- - Friday, November 8, 2013

Pick of the Pack


The Apple Family Plays

In Washington, the latest political scandal is reported as local news. What do Americans outside of the Beltway think about this strange town? “The Apple Family Plays,” a series of four plays taking place over four years by Richard Nelson (“Hyde Park on Hudson”), might answer the question. The plays take an in-depth look at families in America and how they respond to politics and war. On Wednesday, Washington’s Studio Theatre opens the first two in a rotating repertory, allowing you to see one or both with a discount. “That Hopey Changey Thing” explores the Apple family’s history over dinner on the eve of the midterm election in 2010, and “Sweet and Sad” takes place on the 10th anniversary of 9/11, which one Apple family member remembers especially vividly. Wednesday through Dec. 29 at the Studio Theatre, 1501 14th St. NW. 202/332-3300. Web: studiotheatre.org.


John Fogerty

Whether you’re an early Creedence Clearwater Revival fan or a “Glee”-watching millennial, you probably know and love “Proud Mary,” the roots rock band’s 1969 hit that was featured in the television show’s famous wheelchair number. Though the band broke up in 1972, the music lives on — especially since lead singer, songwriter and guitarist John Fogerty continues to produce albums with the same “swamp pop” sound. Mr. Fogerty’s ninth and latest album, “Wrote A Song for Everyone,” debuted at No. 3 on the Billboard 200 and shows the broad appeal of his music as he performs his biggest hits and a few new tunes with some of music’s biggest contemporary stars, including an acclaimed rendition of “Born on the Bayou” with Kid Rock. The Grammy Award winner and Rock and Roll Hall of Famer is currently on tour to promote the album, and stops in Washington. Friday, Nov. 8 at DAR Constitution Hall, 1776 D St. NW. 202/628-4780. Web: dar.org or ticketmaster.com.


Matthew Bourne’s Sleeping Beauty

Tchaikovsky’s “The Sleeping Beauty” debuted at the Mariinsky Theatre in St. Petersburg in 1890, and the ballet adaptation of Charles Perrault’s classic fairy tale remains one of the most popular ballets of all time. All little girls know the story of Princess Aurora, who falls asleep for 100 years when she pricks her finger on an enchanted spinning wheel, but the story takes a dark, mature twist with Tchaikovsky’s haunting score and, now, a gothic backdrop. This week, acclaimed British choreographer Matthew Bourne and his company New Adventures bring a fresh production of the classic ballet to the Kennedy Center for a limited run (with discounted tickets if you also purchase them for the Joffrey Ballet’s “The Nutcracker,” opening later this month). In Mr. Bourne’s version, Aurora falls asleep during the Edwardian era, and awakens in the modern world. On opening night, stick around for a post-performance discussion with members of the company. Tuesday through Nov. 17 at the John F. Kennedy Center for the Performing Arts, 2700 F St. NW. 800/444-1324. Web: kennedy-center.org.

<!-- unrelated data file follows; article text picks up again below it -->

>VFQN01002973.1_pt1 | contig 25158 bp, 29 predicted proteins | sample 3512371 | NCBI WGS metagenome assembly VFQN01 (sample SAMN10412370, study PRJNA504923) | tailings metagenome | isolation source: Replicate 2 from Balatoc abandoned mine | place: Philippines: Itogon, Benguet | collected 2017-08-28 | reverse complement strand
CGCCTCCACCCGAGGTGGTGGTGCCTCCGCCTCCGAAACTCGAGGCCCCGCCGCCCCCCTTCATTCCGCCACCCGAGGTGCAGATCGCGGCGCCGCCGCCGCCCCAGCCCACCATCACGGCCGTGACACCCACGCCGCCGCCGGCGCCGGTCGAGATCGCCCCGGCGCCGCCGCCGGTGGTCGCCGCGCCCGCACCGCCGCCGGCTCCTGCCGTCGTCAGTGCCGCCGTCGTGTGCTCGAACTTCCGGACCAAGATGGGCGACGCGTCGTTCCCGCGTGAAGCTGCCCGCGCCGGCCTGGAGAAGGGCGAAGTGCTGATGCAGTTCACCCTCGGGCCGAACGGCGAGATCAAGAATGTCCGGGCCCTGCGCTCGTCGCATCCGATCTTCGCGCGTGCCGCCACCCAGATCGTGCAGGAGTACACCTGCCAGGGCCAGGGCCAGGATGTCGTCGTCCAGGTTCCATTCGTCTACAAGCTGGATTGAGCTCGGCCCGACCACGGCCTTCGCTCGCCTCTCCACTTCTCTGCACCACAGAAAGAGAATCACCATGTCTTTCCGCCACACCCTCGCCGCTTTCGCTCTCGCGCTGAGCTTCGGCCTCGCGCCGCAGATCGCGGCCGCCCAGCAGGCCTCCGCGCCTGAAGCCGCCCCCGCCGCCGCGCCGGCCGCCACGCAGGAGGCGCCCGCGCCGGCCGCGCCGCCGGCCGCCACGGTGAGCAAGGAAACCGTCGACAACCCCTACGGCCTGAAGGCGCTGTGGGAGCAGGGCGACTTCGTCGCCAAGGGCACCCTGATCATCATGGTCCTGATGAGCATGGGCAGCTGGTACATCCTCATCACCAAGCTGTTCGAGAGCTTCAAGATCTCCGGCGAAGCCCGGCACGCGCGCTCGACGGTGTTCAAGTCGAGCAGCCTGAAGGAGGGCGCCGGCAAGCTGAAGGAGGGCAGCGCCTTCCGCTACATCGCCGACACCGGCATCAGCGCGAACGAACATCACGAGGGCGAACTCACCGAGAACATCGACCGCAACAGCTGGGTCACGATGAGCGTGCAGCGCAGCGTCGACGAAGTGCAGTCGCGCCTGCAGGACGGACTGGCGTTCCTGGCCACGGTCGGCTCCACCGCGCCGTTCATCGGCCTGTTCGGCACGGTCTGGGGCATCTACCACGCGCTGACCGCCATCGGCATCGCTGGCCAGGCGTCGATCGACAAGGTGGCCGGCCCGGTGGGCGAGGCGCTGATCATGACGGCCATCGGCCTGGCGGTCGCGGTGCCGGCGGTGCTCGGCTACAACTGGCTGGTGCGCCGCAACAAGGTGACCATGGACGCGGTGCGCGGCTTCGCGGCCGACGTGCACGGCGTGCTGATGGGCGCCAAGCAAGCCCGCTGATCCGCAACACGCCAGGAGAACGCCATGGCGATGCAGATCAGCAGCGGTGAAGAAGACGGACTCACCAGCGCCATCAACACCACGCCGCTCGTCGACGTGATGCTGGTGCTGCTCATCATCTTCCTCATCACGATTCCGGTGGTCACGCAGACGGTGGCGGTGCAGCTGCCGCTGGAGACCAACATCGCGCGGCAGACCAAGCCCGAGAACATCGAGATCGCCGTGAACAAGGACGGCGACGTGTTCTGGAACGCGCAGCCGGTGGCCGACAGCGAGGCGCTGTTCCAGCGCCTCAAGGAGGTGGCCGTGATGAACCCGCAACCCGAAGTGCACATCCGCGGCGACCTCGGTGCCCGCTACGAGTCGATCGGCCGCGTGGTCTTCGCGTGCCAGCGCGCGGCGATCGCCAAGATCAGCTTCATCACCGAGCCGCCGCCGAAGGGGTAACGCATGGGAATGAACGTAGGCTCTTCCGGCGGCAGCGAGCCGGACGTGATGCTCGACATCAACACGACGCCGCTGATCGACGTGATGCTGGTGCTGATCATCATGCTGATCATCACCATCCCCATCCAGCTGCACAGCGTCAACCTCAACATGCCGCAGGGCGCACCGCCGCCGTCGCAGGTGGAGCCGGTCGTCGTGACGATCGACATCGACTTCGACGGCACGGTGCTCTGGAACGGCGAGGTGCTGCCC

Cyndi Lauper

When girls (or guys) just wanna have fun, there’s no better music to play than Cyndi Lauper’s infectious pop song. The singer’s first solo album, “She’s So Unusual” (1983), propelled her to international fame and won numerous international music awards, including the 1985 Grammy for best new artist. Thirty years later, Miss Lauper is still a force in the music scene. “Kinky Boots,” the Broadway musical for which she wrote the music and lyrics, earned 13 Tony Award nominations, and she recently launched a tour to mark the 30th anniversary of the album that started it all. On Wednesday, she stops at the Warner Theatre, where you can expect to hear hits including “Time After Time,” “She Bop,” “True Colors” and, of course, “Girls Just Wanna Have Fun.” Wednesday at the Warner Theatre, 513 13th St. NW. 202/783-4000. Web: warnertheatredc.org.


An Open Heart: Dick Cheney & Dr. Jonathan Reiner on Cardiology Today

Former Vice President Dick Cheney has had up-close-and-personal experience with both changes in the White House and changes in cardiovascular medicine over the past three decades. After serving as President Gerald Ford’s chief of staff, Mr. Cheney survived his first heart attack at the young age of 37 in 1978 — and after finishing his second term as President George W. Bush’s right-hand man, Mr. Cheney received a heart transplant at age 71 in 2012. The politician and his cardiologist, Dr. Jonathan Reiner of George Washington University Hospital, have just published “Heart: An American Medical Odyssey,” exploring how the treatment of heart disease has evolved over nearly 40 years. On Thursday, the Smithsonian Associates will host a discussion with both doctor and patient, led by presidential historian Michael Bechloss. Thursday, Nov. 14. 202/633-3030. Web: smithsonianassociates.org.

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